The Women Business Owners Network (WBON) will hold its 2nd annual spring conference for women business owners on April 30, 2003 at the Best Western Conference Center in South Burlington, VT. The theme is, “Spring into Action: Leading Your Business with Creativity.”The conference will begin with on Friday at 11:00 am and run until 5:30 p.m. Registration fees are $39 for members, $54 for non-members, and $139 for new members (includes 1 year of dues).The conference will feature a business expo for members and sponsors. The sponsors include: Key Bank, Vermont Economic Development Authority, Vermont Woman, Vermont Times, Lake Champlain Chamber of Commerce, Athena’s Day Spa, & Kinkos.According to Meredith Martin Davis, Executive Director of WBON, “The fall conference allows women business owners to learn from other successful business women though the stories of the keynote speakers, through networking with each other, and through interactive sessions that allow attendees to reflect on creativity in their own lives and businesses and discuss decisions that will impact their future.”The keynote speakers are: Linda Kelliher, of Kelliher Samets Volk Communications, Judi Danforth, co-founder of Danforth Pewter, and Lyn Severance, illustrator and graphic artist best known for her work with Ben & Jerry’s.Linda Kelliher is the founder of Kelliher Samets Volk, the vibrant Vermont brand relationship firm. Linda is a painter, a creative director, and a wise and wonderful entrepreneur. Firmly rooted in reality, Linda draws on her experience as a mother and a business leader to deliver a healthy dose of common sense and inspiration. Linda is the CEO of SheClicks.com, a web site devoted to helping savvy, busy women make the most of the Internet. Linda is also involved in keeping the conversation aloft with the benefits of the creative class to Vermont.Judi Danforth and her husband Fred founded Danforth Pewterers and began designing their holloware line in Woodstock, Vermont in 1975, reviving a family tradition of pewtersmithing started by Fred’s great great great great great grandfather between 1755 and 1782. They moved to Lincoln, Vermont in 1978 and for ten years developed their pewter line in their mountain workshop. In 1988 the company moved to its current workshop in Middlebury, Vermont, where Fred now designs and creates the holloware line while Judi focuses her energy on designs for the cast line. The Danforth name enjoys a unique recognition among both antique and contemporary pewter collectors.Lyn Severance grew up in Burlington and Colchester and is a native Vermonter. After Burlington High School, Lyn went to Parsons School of Design in New York City and focused her studies in graphic design and illustration. Immediately following Parsons, Lyn returned to Burlington to work as a designer. Her clients included start-up businesses (like Ben & Jerry’s) and non-profit organizations (like the Vermont Symphony Orchestra). After ten years Lyn took her first full-time job as Creative Director at Ben & Jerry’s where she oversaw all the graphics and visual look of the ice cream business. In 1997, Lyn left Ben & Jerry’s to pursue other projects. Recent projects have included identity and packaging work for Gateway computers, Fat Cat Inc., VerMints, Parmalat, and others; and designing and illustrating three childrens books Cow, Ice Cream, and Pig.The Women Business Owners Network (WBON) is an association serving Vermont and New Hampshire that provides the opportunity for women in business to share experiences and learn from one another. Since 1984, the organization has been offering a forum for members to exchange information and resources in an atmosphere of candor, humor and mutual respect.The Women Business Owners Network is over 140 women strong. There are monthly chapter meetings in Brattleboro, Montpelier, Rutland and Burlington, and Hanover, NH, as well as conferences and social events throughout the year.For more information on the fall conference go to www.wbon.org(link is external) or call 802-363-WBON.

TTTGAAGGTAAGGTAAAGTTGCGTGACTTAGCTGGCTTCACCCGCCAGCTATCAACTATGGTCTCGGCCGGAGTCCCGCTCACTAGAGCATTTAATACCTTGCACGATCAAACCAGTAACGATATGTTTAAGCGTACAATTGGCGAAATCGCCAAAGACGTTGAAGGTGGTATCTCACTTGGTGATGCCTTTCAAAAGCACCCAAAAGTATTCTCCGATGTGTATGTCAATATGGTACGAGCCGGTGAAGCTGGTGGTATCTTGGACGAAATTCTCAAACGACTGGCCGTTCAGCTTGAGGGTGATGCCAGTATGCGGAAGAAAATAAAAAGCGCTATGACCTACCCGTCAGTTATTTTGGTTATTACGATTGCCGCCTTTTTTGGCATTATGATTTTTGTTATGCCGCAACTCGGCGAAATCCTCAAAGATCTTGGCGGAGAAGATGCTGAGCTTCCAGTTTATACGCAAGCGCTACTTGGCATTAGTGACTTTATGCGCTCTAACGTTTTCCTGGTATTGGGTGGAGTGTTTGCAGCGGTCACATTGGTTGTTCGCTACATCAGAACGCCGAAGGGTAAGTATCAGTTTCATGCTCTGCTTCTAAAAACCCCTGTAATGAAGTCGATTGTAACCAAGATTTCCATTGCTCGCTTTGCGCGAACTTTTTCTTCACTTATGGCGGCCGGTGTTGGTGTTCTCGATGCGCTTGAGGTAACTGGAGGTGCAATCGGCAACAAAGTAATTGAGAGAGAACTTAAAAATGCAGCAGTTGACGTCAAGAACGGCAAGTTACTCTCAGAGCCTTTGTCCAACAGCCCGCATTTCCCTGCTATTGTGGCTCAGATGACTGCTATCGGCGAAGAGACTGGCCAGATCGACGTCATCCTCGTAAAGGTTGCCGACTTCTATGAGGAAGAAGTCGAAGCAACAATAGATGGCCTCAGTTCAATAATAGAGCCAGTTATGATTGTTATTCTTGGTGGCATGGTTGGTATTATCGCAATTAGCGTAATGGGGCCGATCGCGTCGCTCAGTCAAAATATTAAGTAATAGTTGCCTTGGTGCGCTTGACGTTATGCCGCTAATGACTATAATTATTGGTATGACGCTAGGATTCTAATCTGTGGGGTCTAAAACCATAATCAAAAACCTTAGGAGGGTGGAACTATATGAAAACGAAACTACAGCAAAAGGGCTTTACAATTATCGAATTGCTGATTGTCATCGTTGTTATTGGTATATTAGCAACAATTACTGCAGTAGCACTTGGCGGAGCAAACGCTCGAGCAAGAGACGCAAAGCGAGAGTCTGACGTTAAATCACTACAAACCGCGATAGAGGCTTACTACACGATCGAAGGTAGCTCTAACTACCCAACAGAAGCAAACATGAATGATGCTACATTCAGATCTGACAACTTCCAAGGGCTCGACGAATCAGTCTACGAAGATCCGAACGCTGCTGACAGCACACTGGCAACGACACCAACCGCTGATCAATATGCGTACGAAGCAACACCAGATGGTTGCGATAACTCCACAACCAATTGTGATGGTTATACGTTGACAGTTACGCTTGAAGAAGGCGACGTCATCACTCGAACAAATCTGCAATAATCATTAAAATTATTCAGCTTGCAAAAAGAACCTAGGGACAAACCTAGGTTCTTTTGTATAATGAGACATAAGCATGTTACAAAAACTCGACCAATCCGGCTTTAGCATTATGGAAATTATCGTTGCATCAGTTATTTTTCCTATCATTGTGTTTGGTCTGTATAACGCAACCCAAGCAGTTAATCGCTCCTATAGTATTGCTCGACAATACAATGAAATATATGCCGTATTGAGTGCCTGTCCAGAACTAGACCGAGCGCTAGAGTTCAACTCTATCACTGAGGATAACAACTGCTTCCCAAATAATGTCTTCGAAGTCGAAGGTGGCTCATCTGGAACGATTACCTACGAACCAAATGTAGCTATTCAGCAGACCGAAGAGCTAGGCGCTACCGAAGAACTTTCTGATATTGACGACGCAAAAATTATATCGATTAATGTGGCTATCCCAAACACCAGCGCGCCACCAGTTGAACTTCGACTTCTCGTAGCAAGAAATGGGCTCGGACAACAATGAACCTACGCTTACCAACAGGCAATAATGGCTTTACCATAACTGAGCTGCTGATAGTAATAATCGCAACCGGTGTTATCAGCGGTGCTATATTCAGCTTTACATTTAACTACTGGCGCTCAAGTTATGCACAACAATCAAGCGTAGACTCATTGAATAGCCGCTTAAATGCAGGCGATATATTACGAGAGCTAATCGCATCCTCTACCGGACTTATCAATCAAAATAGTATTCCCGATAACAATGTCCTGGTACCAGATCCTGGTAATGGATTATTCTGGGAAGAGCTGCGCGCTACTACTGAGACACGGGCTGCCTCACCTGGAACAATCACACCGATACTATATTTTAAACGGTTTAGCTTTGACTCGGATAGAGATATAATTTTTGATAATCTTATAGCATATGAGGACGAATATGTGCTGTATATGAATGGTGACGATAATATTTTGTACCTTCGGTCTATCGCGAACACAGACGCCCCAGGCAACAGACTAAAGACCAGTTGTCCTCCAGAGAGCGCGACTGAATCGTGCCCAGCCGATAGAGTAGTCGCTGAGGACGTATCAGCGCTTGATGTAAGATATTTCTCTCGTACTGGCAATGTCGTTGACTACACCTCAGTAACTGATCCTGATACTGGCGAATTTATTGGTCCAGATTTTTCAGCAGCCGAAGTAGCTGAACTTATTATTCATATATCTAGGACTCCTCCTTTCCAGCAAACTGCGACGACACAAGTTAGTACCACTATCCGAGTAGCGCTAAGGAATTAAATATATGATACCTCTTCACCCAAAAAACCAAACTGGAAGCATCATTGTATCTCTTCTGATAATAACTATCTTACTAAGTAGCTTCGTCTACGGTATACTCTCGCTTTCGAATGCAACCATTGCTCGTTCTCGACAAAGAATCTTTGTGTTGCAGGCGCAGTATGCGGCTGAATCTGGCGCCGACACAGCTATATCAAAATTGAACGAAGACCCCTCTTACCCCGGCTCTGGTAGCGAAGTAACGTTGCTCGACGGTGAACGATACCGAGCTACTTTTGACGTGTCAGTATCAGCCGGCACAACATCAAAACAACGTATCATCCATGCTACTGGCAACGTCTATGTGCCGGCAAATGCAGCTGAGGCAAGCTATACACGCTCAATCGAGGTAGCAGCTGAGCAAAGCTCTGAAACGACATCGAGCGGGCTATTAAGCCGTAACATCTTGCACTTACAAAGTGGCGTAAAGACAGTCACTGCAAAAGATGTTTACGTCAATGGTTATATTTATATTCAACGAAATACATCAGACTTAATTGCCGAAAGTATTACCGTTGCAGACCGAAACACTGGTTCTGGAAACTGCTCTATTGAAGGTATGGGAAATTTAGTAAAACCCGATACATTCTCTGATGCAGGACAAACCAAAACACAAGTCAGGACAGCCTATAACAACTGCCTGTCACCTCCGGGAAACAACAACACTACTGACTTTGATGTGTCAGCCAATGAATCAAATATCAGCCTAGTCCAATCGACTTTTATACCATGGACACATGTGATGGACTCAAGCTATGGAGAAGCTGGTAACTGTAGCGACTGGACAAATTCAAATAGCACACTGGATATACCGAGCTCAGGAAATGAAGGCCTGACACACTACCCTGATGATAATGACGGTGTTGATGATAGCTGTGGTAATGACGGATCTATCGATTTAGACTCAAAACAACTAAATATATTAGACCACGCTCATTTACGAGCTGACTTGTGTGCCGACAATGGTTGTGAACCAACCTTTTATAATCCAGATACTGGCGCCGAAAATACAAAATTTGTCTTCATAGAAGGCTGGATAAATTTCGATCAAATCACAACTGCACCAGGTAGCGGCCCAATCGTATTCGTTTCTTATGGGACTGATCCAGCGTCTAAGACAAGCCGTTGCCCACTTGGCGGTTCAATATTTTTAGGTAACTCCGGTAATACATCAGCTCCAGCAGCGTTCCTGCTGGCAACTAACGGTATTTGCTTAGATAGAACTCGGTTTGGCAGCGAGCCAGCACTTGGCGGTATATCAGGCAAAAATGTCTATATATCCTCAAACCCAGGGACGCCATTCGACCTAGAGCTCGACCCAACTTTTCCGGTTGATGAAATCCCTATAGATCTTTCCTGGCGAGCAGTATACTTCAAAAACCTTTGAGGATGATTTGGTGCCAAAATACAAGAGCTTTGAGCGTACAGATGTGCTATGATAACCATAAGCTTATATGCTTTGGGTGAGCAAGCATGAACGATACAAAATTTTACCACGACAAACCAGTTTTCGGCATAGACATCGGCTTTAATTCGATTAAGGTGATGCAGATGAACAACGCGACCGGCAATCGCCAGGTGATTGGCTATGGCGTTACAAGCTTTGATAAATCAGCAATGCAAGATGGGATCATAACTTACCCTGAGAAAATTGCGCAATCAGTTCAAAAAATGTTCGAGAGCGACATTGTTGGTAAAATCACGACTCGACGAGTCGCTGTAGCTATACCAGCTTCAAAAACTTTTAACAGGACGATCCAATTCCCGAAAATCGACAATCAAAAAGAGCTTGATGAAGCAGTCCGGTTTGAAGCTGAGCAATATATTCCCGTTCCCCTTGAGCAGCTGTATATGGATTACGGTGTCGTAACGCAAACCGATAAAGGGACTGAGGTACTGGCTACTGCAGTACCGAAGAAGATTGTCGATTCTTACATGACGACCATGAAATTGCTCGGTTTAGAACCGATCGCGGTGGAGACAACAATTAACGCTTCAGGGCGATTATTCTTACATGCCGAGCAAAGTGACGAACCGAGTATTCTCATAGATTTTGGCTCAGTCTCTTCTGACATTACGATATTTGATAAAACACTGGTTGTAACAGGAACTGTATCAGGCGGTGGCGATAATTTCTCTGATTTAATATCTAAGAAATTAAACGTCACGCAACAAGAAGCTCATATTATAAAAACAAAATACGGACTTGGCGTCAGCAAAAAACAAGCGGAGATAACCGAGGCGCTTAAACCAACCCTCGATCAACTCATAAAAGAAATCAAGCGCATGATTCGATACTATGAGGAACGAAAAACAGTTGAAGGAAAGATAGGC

Furchgott Sourdiffe Gallery in Shelburne is celebrating their 25th year of business in Vermont as artisan picture framers and restorers of antique frames. An art gallery became an additional part of the business beginning in 1991.Brad Sourdiffe and Joan Furchgott met in Vermont in 1975, and left for 6 years before returning in 1982. At that time they initially set up a frame restoration business operating out of their then home in Buel’s Gore.The skills the couple learned while employed at Kotzbeck Gallery in San Francisco from 1979-1982, are rarely found in the picture framing business today. Furchgott had been working as a picture framer on and off since 1973, and at the San Francisco gallery learned additional traditional skills that included French matting (hand-drawn ink lines and panels of tint or marbelized papers), hand-wrapping fabric mats and conservation skills for the handling of rare and valuable art. The San Francisco gallery employed skilled international craftsman, and there Sourdiffe learned the art of gilding and finishing, both for the making of new hand-finished frames and mats, and restoring antique frames and objects. Back in Vermont, Sourdiffe also learned additional modern conservation techniques while apprenticing at the conservation lab at the Shelburne Museum. Today Sourdiffe is widely recognized for his meticulous and historically accurate work for both individual and public collections. Since moving back to Vermont in 1982, he has restored historic frames for many prestigious institutions which include: the Bennington Museum, the Fleming Museum, the University of Vermont, the Vermont Statehouse, and the Hood Museum at Dartmouth College. Of the dozens of frames he has worked on for the Vermont Statehouse, two of the most notable are the frames for the painting of George Washington hanging above the speakers rostrum, and the 16′ x 23′ painting of the Battle of Cedar Creek. Numerous pieces restored in Charleston , S.C. include those for City Hall, The Gibbes Museum of Art, and the Historic Charleston Foundation. This year he completed extensive restoration of a c.1864 Vermont state seal now hanging in the St. Albans Museum.In 1991, the couple bought the Shelburne Art & Frame Shop in Shelburne Village where both had worked at various times on a part-time basis. That business had been originally established in the 1970’s , so in it’s new incarnation as Furchgott Sourdiffe Gallery it has the distinction of being the oldest commercial art gallery in Chittenden County. The revitalized gallery immediately began to establish a reputation for representing many of the area’s most interesting and accomplished artists.The roster of artists includes such established names as Janet Fredericks, Alison Goodwin, Gail Salzman, Kathleen Kolb, David Smith, Polly Thompson, Beth Pearson, Joseph Salerno and Barbara Wagner as well as numerous others working in many different mediums and styles. There are currently over 40 established and emerging artists represented by the gallery, representing both realism and abstraction, with the emphasis being on work of high caliber, with a distinct artistic vision. In addition to the work currently hanging in the gallery, there is additional work on view at the Bearded Frog, Shelburne’s popular new restaurant in the renovated Shelburne Inn. In recent years, fine crafts and gifts including jewelry, hand-blown glass, wood work, pottery, and scarves have proved an additional draw for those looking for distinctive, affordable treasures.Sourdiffe works primarily out of the couple’s home workshop in Lincoln, on restoration projects and hand finished frames. In describing the meticulous nature of this work, he explains the process: “When conserving frames or objects care is taken to retain as much of the original structure and finish as possible, with any restored areas carefully finished to match the existing patina. Many years of experience have made it possible to have refinished areas be indistinguishable from the surrounding original finish. Materials used are consistent with the original materials, such as water gilding, the traditional gilding of wood, a process that hasn’t changed for centuries. A thin layer of gesso, a mixture of whiting and rabbit skin glue is applied to the wood. Bole is applied, a mixture of clay and rabbit skin glue. The bole is wet with gilder’s liquor, a combination of alcohol and water which brings the glue up to the surface of the bole. Metal leaf (most commonly gold or silver leaf) is applied using a gilder’s tip, a brush made of ox or squirrel hairs, to pick up the leaf. When dry, the leaf is burnished with an agate burnisher to achieve a mirror like finish. If a matte finish is desired the leaf is left unburnished.” Both Furchgott and Sourdiffe have backgrounds in studio art as well as art history which are critical for the design and authenticity of framing both contemporary and historic pieces of art.The gallery utilizes two outside experts in the conservation fields of oil painting and works of art on paper, enabling them to offer a full range of conservation services. Estimates for restoration work are offered at no charge. Furchgott and Sourdiffe are pleased to have Lara Maloy as an employee who has proven adept at learning and mastering the traditional skills of framing and conservation.The frame shop is full service, and does work of every type, including photos, fine art, needlework, shadow boxes, and just about anything imaginable. A recent project involved building an olive wood veneer cabinet type frame, that contained antique spurs, pistol and holster. This summer Sourdiffe created an historically accurate replica frame for the Shelburne Museum’s Manet painting “Le Saumon” which is currently on view at the Denver Museum.Whether it’s a child’s first drawing or a Rembrandt etching, each piece gets the same attention to detail. In addition to the hand-finished frames Sourdiffe creates, there are hundreds of choices from the most basic woods and metals to gorgeous Italian mouldings, with prices for every budget. Besides having a dedicated customer base in Chittenden County, customers come from all over Vermont and beyond, with a considerable clientale traveling from across the lake.The gallery is located in a restored Queen Anne Victorian at 86 Falls Road in Shelburne Village. Gallery hours are Tuesday- Friday 9:30-5:30, and 10-5 on Saturday. More information can be found on the web at www.fsgallery.com(link is external) or by calling 802-985-3848.